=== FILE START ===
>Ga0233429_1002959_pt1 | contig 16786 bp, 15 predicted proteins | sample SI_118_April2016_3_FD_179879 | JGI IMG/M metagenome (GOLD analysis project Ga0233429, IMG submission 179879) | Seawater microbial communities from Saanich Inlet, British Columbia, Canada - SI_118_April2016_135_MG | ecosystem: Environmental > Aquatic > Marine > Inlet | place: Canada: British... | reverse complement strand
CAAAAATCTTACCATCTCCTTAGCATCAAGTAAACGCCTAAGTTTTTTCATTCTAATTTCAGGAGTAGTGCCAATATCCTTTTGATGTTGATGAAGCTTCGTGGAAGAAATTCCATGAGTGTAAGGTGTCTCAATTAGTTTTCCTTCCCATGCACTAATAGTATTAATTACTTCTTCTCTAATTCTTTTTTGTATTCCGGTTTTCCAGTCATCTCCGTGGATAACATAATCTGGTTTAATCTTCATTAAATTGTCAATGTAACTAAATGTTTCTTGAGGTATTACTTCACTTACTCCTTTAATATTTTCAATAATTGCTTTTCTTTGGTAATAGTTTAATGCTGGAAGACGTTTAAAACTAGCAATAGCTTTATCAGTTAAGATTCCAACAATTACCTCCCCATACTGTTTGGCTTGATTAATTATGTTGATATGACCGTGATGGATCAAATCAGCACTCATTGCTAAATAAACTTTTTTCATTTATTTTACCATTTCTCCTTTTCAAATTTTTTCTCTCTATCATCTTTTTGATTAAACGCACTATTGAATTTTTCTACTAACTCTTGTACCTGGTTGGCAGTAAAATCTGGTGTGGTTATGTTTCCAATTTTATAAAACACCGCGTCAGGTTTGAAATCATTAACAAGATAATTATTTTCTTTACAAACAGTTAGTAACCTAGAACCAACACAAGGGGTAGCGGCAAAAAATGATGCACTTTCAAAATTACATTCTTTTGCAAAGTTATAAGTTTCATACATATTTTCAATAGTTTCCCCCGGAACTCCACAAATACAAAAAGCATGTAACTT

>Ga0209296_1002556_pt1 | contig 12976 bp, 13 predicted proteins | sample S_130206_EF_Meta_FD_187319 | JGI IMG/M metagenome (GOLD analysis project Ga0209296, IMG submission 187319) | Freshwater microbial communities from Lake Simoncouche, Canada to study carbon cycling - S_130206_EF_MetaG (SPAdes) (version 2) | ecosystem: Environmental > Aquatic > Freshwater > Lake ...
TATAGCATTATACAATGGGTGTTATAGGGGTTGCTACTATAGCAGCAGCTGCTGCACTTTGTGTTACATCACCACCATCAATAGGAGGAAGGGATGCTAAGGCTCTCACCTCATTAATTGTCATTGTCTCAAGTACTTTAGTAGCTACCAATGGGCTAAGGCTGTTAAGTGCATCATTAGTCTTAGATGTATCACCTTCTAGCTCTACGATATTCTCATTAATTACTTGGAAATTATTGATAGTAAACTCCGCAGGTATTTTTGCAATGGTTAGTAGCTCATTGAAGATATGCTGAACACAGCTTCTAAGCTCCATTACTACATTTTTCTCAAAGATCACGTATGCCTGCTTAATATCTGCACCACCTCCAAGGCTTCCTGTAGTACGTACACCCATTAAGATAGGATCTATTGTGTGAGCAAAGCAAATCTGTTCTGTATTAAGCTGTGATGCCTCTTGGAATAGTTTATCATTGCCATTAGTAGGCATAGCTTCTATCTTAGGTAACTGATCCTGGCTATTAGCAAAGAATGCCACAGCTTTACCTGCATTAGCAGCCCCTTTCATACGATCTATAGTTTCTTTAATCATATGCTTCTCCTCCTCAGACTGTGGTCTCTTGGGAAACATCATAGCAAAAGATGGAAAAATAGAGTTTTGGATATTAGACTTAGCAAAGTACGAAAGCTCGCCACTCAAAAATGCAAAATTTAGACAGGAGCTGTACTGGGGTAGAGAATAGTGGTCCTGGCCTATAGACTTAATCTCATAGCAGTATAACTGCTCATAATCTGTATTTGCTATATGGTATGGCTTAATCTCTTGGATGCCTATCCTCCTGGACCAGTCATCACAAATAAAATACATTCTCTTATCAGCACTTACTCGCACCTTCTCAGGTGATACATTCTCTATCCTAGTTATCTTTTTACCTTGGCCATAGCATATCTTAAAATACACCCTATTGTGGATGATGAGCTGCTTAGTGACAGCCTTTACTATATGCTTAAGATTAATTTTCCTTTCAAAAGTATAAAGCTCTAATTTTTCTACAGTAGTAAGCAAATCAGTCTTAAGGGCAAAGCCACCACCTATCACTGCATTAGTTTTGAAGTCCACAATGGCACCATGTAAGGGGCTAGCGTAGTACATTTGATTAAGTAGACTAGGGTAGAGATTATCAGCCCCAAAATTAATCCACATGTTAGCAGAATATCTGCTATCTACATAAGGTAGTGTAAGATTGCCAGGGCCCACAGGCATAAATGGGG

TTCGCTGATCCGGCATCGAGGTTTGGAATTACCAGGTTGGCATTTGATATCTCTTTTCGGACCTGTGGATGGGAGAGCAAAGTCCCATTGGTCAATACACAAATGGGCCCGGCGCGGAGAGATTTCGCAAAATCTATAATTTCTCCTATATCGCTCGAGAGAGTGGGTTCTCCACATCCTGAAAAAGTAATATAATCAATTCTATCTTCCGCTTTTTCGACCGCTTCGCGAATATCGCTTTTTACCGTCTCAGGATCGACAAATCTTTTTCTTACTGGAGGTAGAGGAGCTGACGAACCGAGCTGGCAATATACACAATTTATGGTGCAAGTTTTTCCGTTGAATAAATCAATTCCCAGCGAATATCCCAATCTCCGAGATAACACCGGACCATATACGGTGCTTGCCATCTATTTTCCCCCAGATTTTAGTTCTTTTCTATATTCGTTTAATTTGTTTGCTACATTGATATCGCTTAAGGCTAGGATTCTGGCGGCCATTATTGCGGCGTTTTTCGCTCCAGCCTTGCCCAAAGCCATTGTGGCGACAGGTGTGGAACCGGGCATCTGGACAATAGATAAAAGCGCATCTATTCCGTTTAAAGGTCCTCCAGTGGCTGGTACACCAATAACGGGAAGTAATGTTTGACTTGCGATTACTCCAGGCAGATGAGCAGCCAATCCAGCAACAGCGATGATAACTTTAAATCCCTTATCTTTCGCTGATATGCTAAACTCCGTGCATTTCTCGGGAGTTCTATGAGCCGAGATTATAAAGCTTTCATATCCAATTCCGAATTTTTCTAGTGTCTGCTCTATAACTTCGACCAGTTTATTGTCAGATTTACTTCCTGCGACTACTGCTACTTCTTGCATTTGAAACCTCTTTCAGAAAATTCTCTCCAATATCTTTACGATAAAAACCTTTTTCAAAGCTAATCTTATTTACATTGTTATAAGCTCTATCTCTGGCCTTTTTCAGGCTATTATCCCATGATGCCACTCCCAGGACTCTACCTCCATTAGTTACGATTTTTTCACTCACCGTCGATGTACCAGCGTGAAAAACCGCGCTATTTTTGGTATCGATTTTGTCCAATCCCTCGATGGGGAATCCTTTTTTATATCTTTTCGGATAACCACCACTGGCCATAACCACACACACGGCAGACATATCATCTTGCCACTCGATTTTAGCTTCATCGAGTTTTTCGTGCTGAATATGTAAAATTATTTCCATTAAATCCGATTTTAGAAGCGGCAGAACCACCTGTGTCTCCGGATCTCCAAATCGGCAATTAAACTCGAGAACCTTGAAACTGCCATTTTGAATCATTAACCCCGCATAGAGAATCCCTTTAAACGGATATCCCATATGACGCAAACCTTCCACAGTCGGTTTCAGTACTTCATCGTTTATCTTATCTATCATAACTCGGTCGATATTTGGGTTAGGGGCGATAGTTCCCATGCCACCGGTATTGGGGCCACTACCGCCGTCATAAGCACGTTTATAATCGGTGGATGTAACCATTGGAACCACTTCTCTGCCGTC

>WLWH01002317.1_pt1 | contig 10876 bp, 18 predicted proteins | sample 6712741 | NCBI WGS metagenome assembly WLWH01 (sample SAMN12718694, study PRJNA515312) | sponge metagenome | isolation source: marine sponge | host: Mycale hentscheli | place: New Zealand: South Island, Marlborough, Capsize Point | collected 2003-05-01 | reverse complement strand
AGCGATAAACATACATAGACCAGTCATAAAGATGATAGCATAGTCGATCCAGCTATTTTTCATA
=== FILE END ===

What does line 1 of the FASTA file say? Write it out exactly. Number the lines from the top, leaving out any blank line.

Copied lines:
>Ga0233429_1002959_pt1 | contig 16786 bp, 15 predicted proteins | sample SI_118_April2016_3_FD_179879 | JGI IMG/M metagenome (GOLD analysis project Ga0233429, IMG submission 179879) | Seawater microbial communities from Saanich Inlet, British Columbia, Canada - SI_118_April2016_135_MG | ecosystem: Environmental > Aquatic > Marine > Inlet | place: Canada: British... | reverse complement strand